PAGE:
Are Elite Journals Declining?-  A follow-up to the "demise of the impact factor" paper. This one asks whether the pattern we found previously in our large-scale analysis is also true for a handful of elite journals. The answer? The patterns holds. Elite journals are still good, but definitely not what they used to be. The paper has been is featured the London School of Economics' Impact of Social Sciences blog, Scientific American, and Nature.

The Demise of the Impact Factor.- In the digital age, we read papers, not journals. This simple observation led to the prediction that the relation between the Impact Factor and papers' citations had to be weakening. It turns out to be true! The paper has been featured in several magazines and websites: London School of Economics, Harvard, The Australian, Physics Today, Imperial College, London, The Atlantic,  Université de Montréal, Science Daily, Estonian Public Broadcasting, The Chronicle of Higher Education, The Scientist, Russia 24 NewsSciences Dessus DessousOxfordDer Spiegel, and Nature (twice).

Impact Per Dollar.- Granting agencies ought to use the concept of cost-effective impact as an evaluating criterion for awarding research grants. It would be a better and more effective use of our taxes. The same idea was also proposed elsewhere a couple of months later (link).

The Estonian Centre of Evolutionary Ecology (ECEE) is a non-profit organization (reg. no. 80355697). The ECEE is a volunteer-based organization, and as such, has an internationally unmatched record of cost-effective high-impact research. We accept tax-deductible donations.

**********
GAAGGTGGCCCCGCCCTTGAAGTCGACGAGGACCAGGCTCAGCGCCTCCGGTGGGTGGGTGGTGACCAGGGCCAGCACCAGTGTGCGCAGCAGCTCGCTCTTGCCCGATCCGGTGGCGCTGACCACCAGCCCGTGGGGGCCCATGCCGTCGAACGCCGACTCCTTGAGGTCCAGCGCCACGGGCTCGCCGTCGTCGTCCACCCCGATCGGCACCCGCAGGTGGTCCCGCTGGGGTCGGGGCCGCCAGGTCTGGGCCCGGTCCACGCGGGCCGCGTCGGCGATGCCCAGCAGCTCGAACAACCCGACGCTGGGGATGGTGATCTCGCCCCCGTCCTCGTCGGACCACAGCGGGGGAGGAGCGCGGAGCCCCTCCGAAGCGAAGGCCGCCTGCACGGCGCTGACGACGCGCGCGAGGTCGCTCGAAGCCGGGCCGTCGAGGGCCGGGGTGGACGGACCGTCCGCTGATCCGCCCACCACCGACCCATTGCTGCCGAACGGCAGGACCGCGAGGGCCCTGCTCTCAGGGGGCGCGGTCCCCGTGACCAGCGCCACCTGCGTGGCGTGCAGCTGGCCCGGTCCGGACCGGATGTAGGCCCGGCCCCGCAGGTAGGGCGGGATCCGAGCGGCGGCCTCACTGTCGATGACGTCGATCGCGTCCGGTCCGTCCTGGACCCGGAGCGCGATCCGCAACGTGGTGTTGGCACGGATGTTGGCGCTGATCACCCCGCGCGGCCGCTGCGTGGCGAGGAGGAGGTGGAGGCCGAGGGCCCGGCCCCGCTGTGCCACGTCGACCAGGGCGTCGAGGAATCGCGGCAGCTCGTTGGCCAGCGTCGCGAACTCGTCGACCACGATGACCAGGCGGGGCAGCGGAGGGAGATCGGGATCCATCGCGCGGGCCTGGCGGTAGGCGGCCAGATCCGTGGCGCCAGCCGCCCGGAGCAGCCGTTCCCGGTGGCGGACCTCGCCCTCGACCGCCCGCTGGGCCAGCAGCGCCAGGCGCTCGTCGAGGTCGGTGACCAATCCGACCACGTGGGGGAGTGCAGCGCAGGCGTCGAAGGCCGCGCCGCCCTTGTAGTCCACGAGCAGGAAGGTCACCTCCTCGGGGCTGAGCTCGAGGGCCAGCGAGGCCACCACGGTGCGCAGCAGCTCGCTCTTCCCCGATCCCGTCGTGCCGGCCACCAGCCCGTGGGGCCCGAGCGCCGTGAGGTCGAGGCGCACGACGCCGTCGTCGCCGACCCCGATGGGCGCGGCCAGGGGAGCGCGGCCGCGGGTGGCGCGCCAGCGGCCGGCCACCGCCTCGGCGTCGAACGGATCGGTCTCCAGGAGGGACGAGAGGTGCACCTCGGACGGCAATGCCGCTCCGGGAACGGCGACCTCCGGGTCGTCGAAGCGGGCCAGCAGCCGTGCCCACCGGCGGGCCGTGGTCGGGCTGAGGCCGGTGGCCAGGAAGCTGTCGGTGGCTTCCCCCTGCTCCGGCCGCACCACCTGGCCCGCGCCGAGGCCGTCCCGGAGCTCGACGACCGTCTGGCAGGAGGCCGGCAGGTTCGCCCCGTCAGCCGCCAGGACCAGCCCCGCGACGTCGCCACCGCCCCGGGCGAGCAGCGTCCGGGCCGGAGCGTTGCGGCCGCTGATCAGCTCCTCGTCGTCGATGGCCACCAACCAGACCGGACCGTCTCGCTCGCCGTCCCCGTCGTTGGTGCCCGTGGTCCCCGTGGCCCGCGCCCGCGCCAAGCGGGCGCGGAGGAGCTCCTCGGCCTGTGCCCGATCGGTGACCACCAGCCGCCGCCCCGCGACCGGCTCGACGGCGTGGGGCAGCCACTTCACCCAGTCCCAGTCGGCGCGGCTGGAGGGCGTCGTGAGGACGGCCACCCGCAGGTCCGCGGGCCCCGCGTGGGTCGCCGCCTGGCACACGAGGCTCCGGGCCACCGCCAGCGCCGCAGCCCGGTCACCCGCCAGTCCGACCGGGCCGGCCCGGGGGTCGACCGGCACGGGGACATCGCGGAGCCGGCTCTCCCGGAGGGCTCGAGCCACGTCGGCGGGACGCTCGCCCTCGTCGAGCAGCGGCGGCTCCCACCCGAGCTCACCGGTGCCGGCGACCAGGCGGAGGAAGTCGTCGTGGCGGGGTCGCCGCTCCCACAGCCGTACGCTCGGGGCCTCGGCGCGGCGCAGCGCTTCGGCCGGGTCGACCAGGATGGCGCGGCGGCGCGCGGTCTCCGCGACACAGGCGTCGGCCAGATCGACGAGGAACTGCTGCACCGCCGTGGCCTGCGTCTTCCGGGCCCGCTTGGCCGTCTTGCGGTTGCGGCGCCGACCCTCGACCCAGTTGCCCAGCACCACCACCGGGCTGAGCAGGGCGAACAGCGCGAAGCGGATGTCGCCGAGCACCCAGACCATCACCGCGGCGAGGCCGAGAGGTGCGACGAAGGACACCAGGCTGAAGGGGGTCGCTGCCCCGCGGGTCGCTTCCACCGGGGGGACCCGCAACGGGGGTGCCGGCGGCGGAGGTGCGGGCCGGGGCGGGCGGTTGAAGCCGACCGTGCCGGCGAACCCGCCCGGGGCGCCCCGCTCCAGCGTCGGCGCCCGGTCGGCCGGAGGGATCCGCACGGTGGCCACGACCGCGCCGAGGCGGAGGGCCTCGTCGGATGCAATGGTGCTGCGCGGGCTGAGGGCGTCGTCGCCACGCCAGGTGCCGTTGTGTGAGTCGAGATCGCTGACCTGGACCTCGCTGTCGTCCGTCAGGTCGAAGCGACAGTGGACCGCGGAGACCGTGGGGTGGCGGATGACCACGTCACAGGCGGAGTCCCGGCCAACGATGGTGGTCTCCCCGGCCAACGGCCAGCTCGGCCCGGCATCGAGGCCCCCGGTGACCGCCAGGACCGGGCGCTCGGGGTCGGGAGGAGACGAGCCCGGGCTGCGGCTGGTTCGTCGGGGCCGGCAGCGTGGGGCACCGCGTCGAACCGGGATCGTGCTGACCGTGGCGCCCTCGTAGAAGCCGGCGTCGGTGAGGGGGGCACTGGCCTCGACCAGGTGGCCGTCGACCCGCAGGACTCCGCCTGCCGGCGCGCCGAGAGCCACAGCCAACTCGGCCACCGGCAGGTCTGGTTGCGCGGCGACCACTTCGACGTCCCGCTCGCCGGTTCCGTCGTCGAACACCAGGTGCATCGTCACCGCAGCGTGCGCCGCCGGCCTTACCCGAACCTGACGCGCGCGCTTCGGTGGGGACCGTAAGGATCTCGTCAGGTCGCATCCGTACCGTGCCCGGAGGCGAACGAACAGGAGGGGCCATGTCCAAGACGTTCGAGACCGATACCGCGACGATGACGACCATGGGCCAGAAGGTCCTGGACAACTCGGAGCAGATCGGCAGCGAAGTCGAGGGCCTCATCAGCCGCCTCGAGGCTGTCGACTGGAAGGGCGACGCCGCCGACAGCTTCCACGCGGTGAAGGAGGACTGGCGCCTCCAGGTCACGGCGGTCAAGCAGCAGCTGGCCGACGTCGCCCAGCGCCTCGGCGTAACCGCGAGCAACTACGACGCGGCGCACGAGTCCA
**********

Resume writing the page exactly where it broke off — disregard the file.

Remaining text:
Evolutionary Medicine.- This paper started as a reply to a critique of my obesity-anorexia paper. The critique was obviously based on a misunderstanding of the differences between ultimate and proximate hypotheses, so instead of replying to it directly, I just wrote about that misunderstanding in the context of human medicine.

Sexually Selected Emotions.- I have had this idea for a while. It proposes emotivity in humans, or the lack thereof, is sexually selected, and it is a way for women to advertise their youth, and for men to advertise their maturity. You will also like the other commentaries, and might try to read the target article.

Multiple Signals in Mate Choice.-  Like many other morphological and behavioural adaptations involved in mate choice, sexual signals might initially evolve to actually interfere with the ability of females to choose their sexual partners. Scott Adams (in Dilbert) calls it a "confusolopy".

Sexually Selected Anorexia Nervosa.- Variance occurs in all traits. Some individuals are too competitive and others not so much. Women like to look young. Youth can be assessed in many ways, and in some populations primarily by size. Anorexia nervosa might result from a sexually selected evolutionary drive to appear youthful in populations in which size becomes the primary indicator of age. This hypothesis explains most features of anorexia nervosa better than all the other adaptive explanations.


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Last modified: November, 2014